Ways to build self-esteem
Having healthy or high self-esteem means that you feel good about yourself and are proud of what you can do. Having high self-esteem can help you to think positively, deal better with stress, and boost your drive to work hard. Having high self-esteem can also make it easier to try new things. Before you try something new, you think, "I can do this," and not, "This is too hard. I'll never be able to do this."
If you have an illness or disability, how does it affect your self-esteem? Do you find your self-esteem is affected by how you think others see you? Do people put you down or bully you? This can put your self-esteem at risk. If you need a self-esteem boost, take these steps:
- Ask yourself what you are really good at and enjoy doing. Everyone is good at something. When you're feeling bad about yourself, just think, "I'm good at art" (or computers or playing an instrument or whatever you're good at). You might make a list of your great traits and talents, too. And remember that it’s okay not to be great at everything.
- Push yourself to try new things. If you try something new and fail, that's okay. Everyone fails sometime. Try to figure out what went wrong, so you can try again in a new way. Keep trying, and don't give up. In time, you'll figure out how to succeed.
- Always give your best effort, and take pride in your effort. When you accomplish a goal, celebrate over a family meal or treat yourself to a fun outing.
- If you need help, ask for it. Talking to a parent, teacher, or friend can help you come up with different ways to solve a problem. This is called brainstorming. Make a list of your possible solutions. Put the ones that you think will work the best at the top. Then rehearse them ahead of time so that you'll know exactly what you're going to do or say when the problem comes up. If your first plan doesn't work, then go on to Plan B. If Plan B doesn't work, go on to Plan C, and so on.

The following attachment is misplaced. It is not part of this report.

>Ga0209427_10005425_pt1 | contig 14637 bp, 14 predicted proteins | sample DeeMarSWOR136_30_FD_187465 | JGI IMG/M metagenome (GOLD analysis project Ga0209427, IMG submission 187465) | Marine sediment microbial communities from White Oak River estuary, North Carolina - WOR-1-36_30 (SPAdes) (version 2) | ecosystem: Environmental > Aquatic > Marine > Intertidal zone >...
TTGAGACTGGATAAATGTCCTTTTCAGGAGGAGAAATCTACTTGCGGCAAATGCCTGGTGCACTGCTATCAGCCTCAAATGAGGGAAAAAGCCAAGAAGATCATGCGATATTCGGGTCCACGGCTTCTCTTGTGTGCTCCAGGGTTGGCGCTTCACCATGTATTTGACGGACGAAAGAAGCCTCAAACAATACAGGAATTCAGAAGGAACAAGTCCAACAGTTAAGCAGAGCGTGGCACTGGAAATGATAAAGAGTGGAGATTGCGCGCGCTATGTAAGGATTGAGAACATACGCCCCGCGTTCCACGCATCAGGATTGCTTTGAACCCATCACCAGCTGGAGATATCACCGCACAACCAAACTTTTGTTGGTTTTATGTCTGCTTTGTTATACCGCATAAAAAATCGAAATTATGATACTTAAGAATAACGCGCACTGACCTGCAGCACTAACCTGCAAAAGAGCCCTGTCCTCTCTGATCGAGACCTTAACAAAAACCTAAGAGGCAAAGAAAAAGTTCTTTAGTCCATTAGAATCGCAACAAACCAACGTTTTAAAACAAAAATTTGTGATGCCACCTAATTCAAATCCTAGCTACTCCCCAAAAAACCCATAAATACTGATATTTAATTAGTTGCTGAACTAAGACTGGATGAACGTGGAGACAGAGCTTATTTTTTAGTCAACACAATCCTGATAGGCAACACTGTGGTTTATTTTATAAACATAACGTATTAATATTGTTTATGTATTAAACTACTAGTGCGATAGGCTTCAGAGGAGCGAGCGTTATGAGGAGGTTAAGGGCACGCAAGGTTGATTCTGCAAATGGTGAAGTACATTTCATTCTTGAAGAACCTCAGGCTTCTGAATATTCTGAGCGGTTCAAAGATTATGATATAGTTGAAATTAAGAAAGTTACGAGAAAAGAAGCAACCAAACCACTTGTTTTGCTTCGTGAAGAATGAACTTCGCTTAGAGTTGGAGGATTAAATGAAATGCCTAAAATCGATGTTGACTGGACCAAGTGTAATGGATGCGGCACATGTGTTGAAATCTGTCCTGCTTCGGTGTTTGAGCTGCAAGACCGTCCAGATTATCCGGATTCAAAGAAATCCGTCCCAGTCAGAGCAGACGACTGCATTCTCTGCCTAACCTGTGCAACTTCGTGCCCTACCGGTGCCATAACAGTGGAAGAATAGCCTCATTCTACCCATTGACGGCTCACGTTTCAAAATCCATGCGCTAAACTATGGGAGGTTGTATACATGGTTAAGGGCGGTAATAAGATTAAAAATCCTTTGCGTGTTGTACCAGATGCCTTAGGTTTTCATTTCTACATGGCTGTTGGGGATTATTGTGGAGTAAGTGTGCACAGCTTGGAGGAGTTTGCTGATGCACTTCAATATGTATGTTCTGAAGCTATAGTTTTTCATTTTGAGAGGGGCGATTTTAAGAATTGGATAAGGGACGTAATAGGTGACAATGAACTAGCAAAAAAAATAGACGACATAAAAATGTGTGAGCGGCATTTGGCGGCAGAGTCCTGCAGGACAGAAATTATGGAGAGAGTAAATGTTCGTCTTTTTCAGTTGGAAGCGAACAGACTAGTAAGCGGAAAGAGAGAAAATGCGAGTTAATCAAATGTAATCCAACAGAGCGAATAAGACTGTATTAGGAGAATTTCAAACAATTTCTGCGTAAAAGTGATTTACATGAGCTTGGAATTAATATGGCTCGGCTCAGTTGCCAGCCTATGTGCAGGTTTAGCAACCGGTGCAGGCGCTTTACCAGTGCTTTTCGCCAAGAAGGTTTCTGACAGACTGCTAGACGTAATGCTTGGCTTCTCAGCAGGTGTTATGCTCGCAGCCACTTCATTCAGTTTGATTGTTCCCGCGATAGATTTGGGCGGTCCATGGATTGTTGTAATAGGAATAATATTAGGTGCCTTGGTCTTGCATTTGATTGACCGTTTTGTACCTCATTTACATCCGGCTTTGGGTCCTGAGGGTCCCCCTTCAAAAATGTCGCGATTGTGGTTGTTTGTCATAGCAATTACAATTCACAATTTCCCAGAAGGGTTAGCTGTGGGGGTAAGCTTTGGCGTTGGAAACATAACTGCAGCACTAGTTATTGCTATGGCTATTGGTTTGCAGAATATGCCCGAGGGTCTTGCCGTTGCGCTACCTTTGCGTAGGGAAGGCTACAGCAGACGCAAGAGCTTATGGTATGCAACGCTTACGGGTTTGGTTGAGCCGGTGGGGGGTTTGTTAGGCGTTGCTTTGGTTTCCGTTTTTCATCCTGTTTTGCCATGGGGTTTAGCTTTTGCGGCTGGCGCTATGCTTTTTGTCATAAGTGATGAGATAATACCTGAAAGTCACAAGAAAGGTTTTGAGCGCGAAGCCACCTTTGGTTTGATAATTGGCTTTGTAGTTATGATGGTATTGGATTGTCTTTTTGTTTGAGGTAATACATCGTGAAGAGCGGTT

- Join a support group. Finding out how other kids deal with illnesses or disabilities can help you cope. Ask your doctor, teachers, or parents for help finding a support group in your community or online. Check out these options for chatting with other kids online. Make sure to get your parent’s permission first.
- Volunteer to do something at school or in your community. For instance, you could tutor a younger child or take care of the plants in the community center lobby. You might also volunteer to do some chores at home.
- Look for ways to take more control over your life. For instance, every student who has needs related to an illness or disability in school must have an Individualized Education Plan, or IEP. Your IEP describes your goals during the school year and any support that you'll need to help achieve those goals. Get involved with the development of your IEP. Attend any IEP meetings. Tell your parents, teachers, and others involved in your IEP what you think your goals at school should be and what would help you achieve them. It's your education, and you get a say in what happens! Learn more about the Individualized Education Plan.
- Speak up for yourself. This can be difficult if you're shy. But it can get easier with practice. Learn to communicate your needs and don't hesitate to ask for something.
- Work on trying to feel good about how you look. Everyone has some things they like and don’t like about their bodies. It pays to focus on the positives since your body image, or how you feel about your looks, can affect your self-esteem. And remember that real beauty comes from the inside! If you like makeup and clothes, ask for help dealing with any obstacles your illness or disability might present.
- If you still find that you are not feeling good about yourself, talk to your parents, a school counselor, or your doctor because you may be at risk for depression. You can also ask the school nurse if your school offers counseling for help through tough times.
Content last reviewed February 16, 2011
Page last updated December 22, 2015